The UK will have to get used to permanent food shortages, a hospitality expert has warned on Friday.
But Ian Wright, outgoing chief executive of the Food and Drink Federation, warned supply issues have hit supermarkets and high street favourites are “going to get worse” with a shortage of half a million food and drink workers.
Mr Wright stressed “these shortages don’t mean you’re going to run out of food”.
But he gave the example shoppers could get used to no bottled water being available in the whole of eastern England.
He added: “The UK shopper could have previously expected just about every product they want to be on shelf or in the restaurant all the time.
“That’s over and I don’t think it’s coming back.”
Mr Wright said Brexit had been one factor in supply issues but wider “structural changes” are to blame.
The expert claimed around 1.4million people, largely EU nationals, left the UK when the pandemic hit and he even said the figure could have soared to 2.5million.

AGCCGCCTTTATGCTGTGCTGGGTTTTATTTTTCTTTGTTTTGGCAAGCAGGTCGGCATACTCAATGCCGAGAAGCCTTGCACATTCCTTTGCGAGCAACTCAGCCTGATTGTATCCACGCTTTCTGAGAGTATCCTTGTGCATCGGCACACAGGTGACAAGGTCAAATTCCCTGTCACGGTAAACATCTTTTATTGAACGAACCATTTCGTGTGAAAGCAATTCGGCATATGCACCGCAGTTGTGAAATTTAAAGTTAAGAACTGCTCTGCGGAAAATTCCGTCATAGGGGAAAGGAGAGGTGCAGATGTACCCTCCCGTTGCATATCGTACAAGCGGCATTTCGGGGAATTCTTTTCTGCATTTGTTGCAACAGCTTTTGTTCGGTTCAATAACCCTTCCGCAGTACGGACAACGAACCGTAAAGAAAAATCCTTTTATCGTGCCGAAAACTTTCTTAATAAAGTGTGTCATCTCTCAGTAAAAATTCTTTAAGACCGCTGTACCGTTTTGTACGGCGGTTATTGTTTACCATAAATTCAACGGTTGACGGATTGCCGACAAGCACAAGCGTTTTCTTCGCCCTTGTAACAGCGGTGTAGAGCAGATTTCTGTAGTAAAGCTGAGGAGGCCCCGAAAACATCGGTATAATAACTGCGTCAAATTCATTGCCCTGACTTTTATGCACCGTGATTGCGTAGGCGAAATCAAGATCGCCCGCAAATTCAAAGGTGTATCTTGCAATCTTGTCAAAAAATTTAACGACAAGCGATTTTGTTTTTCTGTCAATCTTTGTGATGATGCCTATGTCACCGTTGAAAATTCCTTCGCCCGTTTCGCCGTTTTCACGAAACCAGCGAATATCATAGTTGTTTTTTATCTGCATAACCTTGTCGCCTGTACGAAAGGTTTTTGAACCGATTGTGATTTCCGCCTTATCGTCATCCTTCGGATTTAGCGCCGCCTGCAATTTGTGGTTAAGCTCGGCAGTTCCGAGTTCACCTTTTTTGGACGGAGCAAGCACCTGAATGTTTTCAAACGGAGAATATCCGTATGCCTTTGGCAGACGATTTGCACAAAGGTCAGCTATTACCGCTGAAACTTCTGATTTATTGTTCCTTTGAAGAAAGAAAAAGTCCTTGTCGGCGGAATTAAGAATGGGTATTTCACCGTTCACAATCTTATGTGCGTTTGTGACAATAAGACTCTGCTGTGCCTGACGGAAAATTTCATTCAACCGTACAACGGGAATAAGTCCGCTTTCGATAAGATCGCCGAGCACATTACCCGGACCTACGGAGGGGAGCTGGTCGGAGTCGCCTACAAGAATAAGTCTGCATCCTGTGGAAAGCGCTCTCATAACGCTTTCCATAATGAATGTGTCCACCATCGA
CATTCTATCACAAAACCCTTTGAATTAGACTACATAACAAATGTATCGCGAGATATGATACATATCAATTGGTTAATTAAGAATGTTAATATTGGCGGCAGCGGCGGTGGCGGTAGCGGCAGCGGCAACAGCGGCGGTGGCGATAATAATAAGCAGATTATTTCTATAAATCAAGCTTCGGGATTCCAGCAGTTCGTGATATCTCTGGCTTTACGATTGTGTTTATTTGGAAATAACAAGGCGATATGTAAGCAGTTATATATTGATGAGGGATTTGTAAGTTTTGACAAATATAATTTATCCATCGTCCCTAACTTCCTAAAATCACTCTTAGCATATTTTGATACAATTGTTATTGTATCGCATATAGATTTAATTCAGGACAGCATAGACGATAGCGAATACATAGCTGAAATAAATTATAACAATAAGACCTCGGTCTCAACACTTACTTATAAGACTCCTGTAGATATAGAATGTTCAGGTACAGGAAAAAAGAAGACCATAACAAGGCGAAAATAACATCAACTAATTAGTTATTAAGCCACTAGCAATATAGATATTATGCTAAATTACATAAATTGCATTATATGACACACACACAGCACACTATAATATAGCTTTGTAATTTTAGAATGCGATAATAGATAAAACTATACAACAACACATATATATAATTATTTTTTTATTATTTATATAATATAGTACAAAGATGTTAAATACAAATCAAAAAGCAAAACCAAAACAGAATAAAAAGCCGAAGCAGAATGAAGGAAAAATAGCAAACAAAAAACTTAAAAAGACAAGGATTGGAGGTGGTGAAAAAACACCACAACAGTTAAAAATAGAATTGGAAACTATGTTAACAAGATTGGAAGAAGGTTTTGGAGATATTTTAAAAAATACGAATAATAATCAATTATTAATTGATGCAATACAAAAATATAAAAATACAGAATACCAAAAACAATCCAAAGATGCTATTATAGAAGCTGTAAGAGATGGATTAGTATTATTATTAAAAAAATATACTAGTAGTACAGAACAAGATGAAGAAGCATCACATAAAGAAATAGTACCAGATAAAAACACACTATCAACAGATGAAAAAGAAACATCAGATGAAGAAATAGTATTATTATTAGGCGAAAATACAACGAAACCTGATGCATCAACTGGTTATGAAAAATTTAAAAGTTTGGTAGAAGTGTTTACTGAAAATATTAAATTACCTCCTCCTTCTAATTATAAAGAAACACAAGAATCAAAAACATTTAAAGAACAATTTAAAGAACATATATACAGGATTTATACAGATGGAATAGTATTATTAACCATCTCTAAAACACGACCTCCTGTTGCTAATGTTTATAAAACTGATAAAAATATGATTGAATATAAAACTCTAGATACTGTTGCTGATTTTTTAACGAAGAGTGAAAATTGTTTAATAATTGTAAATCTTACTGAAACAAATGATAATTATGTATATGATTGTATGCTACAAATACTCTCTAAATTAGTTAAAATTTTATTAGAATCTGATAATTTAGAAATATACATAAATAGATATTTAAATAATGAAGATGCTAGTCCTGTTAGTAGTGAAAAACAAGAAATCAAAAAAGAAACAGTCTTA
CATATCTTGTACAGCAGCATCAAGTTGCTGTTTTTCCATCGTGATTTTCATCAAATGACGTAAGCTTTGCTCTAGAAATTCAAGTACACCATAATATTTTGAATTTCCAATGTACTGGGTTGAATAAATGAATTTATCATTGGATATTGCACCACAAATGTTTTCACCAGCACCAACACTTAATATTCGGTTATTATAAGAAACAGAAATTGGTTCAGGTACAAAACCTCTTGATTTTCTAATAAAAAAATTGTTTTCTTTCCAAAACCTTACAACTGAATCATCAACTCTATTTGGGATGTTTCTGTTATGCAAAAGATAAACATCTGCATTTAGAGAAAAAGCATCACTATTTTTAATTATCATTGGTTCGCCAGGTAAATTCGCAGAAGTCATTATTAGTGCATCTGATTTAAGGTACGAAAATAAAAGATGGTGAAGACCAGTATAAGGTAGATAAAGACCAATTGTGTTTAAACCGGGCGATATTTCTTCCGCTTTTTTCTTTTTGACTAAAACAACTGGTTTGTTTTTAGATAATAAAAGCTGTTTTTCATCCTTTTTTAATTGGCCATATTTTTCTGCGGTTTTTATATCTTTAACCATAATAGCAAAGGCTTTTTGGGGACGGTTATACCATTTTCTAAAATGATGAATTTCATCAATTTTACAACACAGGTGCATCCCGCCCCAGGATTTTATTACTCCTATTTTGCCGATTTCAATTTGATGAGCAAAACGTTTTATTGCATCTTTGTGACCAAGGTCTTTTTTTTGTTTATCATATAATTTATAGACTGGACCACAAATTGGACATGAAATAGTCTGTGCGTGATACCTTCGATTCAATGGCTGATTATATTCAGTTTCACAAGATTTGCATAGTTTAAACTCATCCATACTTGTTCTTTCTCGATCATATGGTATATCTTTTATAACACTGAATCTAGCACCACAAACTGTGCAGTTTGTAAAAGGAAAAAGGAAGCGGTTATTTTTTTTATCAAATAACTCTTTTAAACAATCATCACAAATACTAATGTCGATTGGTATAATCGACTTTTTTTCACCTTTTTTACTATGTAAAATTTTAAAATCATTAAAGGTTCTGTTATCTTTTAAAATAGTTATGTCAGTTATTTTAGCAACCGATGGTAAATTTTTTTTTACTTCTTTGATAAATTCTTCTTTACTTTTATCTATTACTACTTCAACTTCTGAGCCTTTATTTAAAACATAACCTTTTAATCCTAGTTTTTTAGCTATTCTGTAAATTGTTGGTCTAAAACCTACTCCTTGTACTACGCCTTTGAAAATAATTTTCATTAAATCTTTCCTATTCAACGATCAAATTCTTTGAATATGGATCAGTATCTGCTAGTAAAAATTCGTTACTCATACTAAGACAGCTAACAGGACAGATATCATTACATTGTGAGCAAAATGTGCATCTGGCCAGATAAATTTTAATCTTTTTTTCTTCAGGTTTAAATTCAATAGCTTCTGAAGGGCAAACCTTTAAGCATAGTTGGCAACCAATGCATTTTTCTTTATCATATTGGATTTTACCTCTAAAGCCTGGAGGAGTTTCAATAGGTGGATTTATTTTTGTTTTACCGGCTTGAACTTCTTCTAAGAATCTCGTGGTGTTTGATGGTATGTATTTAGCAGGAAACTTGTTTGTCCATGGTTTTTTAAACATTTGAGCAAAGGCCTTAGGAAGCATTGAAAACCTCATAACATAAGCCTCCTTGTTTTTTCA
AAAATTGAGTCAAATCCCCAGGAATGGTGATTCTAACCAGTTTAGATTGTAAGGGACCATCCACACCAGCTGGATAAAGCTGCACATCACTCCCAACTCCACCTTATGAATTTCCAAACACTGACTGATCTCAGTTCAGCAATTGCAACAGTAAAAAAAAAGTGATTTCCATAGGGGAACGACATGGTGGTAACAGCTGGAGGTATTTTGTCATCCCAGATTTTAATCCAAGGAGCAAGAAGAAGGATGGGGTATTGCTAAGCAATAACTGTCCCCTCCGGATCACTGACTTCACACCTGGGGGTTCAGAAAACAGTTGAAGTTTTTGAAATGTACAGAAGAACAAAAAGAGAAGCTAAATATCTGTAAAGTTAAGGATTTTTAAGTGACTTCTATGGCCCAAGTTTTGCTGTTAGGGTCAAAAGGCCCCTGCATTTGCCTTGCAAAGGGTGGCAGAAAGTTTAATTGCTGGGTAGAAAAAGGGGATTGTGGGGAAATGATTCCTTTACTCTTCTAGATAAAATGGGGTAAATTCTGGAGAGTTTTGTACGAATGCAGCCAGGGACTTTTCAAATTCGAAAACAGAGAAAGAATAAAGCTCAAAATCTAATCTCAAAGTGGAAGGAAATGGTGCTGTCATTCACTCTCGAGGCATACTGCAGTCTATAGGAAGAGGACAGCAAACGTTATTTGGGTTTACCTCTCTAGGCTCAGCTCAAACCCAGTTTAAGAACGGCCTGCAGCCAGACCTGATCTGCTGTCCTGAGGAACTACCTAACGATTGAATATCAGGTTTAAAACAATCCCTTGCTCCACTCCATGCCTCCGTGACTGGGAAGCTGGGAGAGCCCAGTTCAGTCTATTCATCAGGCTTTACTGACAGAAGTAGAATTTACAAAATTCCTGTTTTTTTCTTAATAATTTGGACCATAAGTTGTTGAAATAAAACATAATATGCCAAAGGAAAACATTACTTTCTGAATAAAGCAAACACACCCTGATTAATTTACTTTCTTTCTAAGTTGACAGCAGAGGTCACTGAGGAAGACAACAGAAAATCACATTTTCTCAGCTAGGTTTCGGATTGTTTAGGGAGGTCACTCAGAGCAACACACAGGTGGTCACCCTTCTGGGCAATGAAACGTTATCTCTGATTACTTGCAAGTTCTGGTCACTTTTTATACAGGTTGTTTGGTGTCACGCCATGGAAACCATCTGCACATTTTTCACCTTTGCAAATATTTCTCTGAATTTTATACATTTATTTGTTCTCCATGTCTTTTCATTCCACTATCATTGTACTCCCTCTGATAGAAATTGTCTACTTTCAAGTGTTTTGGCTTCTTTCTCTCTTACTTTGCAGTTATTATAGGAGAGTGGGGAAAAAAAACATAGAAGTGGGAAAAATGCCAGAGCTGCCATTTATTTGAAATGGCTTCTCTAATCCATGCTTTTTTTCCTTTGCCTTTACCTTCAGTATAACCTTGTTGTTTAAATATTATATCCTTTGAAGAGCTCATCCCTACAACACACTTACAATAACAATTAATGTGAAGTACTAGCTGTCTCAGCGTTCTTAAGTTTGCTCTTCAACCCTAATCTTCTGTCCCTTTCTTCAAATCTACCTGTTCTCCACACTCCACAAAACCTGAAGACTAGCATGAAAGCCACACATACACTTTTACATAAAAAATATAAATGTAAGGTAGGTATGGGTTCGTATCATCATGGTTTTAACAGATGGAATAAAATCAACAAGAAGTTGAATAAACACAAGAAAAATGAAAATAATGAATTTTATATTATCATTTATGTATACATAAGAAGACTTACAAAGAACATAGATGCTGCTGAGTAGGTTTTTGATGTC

He warned: “It’s going to get worse - and it’s not going to get better after getting worse any time soon.”
No 10 said it “believes” shop stock levels could return to “normal” by Christmas amid a shortage of lorry drivers.
A spokesman for the Prime Minister addressed this when asked whether Boris Johnson agreed with the Food and Drink Federation’s assessment that the current supply chain issues being experienced could become permanent.
“We don’t recognise those claims,” a spokesperson for the PM said.
“We have got highly resilient food supply chains which have coped extremely well in the face of challenges and we believe that will remain the case.”
Pressed on whether people will have a “normal Christmas”, Mr Johnson’s spokesman said: “I believe so, yes.”